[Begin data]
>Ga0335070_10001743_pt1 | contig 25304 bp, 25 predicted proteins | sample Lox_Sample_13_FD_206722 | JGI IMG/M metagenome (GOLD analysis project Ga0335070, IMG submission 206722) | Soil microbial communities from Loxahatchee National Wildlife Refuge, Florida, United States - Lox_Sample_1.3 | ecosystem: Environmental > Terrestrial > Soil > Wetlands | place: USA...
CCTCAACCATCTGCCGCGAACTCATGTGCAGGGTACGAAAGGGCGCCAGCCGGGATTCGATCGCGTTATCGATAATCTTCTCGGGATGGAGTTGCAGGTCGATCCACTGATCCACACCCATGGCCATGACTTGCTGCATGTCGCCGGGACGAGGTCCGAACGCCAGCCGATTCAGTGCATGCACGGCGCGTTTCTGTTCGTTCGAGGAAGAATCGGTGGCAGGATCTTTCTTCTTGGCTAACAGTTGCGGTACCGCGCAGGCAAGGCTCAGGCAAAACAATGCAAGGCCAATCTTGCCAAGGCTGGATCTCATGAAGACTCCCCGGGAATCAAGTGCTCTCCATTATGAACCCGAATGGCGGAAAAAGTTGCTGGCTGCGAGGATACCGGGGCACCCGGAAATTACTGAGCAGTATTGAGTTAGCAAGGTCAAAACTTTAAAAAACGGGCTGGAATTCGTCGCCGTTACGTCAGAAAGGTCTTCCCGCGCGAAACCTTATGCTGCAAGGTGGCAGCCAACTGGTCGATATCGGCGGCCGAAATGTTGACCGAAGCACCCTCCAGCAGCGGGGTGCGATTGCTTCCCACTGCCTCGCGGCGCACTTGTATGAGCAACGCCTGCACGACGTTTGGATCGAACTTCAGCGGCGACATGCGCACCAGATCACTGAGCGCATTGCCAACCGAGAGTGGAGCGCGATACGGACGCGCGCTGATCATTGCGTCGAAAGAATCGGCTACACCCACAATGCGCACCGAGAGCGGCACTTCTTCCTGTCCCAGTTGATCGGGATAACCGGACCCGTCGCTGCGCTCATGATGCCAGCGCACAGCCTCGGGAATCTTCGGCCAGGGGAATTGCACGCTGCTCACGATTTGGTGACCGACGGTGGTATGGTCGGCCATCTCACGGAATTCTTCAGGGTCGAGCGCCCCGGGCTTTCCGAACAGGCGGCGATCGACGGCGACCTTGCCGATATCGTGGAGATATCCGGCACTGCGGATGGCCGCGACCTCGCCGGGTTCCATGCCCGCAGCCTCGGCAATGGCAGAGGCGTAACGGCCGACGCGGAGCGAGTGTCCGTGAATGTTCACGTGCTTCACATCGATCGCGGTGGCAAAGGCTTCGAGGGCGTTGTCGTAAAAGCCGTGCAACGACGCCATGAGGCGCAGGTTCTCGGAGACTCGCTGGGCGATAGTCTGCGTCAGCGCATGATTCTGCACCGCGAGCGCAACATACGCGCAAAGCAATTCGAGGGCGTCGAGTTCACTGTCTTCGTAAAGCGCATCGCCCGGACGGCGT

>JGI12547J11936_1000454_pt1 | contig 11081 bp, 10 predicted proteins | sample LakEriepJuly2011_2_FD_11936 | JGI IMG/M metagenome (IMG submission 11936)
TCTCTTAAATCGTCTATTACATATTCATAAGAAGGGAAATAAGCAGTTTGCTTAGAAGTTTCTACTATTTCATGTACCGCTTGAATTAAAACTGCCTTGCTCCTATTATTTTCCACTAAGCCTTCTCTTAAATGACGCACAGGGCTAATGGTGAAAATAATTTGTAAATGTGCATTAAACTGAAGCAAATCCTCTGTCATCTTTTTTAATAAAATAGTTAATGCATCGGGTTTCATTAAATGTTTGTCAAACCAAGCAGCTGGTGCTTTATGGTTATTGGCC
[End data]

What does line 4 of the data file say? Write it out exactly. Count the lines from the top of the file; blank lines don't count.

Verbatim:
TCTCTTAAATCGTCTATTACATATTCATAAGAAGGGAAATAAGCAGTTTGCTTAGAAGTTTCTACTATTTCATGTACCGCTTGAATTAAAACTGCCTTGCTCCTATTATTTTCCACTAAGCCTTCTCTTAAATGACGCACAGGGCTAATGGTGAAAATAATTTGTAAATGTGCATTAAACTGAAGCAAATCCTCTGTCATCTTTTTTAATAAAATAGTTAATGCATCGGGTTTCATTAAATGTTTGTCAAACCAAGCAGCTGGTGCTTTATGGTTATTGGCC